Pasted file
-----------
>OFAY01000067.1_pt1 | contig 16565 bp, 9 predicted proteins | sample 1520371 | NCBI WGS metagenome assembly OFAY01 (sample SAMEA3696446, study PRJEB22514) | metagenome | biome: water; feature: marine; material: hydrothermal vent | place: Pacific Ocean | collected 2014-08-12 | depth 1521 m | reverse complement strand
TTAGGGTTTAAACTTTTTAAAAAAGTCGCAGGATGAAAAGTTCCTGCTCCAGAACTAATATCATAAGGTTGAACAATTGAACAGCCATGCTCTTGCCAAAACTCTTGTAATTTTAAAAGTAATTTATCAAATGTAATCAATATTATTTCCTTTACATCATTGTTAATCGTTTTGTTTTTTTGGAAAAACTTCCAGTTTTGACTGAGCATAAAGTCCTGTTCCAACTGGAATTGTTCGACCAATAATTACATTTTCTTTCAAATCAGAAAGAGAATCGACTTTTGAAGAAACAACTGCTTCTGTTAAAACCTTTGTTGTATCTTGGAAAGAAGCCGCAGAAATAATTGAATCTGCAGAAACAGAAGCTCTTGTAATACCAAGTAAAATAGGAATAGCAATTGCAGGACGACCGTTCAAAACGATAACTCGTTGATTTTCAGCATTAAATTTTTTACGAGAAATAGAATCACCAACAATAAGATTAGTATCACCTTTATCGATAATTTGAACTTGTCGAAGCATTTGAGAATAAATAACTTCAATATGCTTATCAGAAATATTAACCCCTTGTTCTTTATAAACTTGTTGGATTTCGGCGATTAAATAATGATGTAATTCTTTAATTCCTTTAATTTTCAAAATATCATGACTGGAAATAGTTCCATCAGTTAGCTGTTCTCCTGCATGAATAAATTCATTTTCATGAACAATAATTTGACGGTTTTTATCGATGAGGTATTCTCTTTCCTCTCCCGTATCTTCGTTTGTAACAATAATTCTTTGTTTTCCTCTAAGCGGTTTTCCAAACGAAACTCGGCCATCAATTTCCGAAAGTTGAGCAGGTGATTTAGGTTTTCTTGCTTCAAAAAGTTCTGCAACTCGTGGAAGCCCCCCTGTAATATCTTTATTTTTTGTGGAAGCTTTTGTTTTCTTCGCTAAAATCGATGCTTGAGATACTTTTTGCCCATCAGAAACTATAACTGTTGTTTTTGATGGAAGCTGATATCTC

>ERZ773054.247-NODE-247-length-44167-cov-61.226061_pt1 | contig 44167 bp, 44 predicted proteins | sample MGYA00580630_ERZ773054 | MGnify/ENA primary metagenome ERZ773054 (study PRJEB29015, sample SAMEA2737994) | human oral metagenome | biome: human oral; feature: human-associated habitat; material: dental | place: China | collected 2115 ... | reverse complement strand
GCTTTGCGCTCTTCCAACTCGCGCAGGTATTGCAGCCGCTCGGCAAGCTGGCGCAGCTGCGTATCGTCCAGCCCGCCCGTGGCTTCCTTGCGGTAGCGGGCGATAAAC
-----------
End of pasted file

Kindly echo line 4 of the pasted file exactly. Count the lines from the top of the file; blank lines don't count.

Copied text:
GCTTTGCGCTCTTCCAACTCGCGCAGGTATTGCAGCCGCTCGGCAAGCTGGCGCAGCTGCGTATCGTCCAGCCCGCCCGTGGCTTCCTTGCGGTAGCGGGCGATAAAC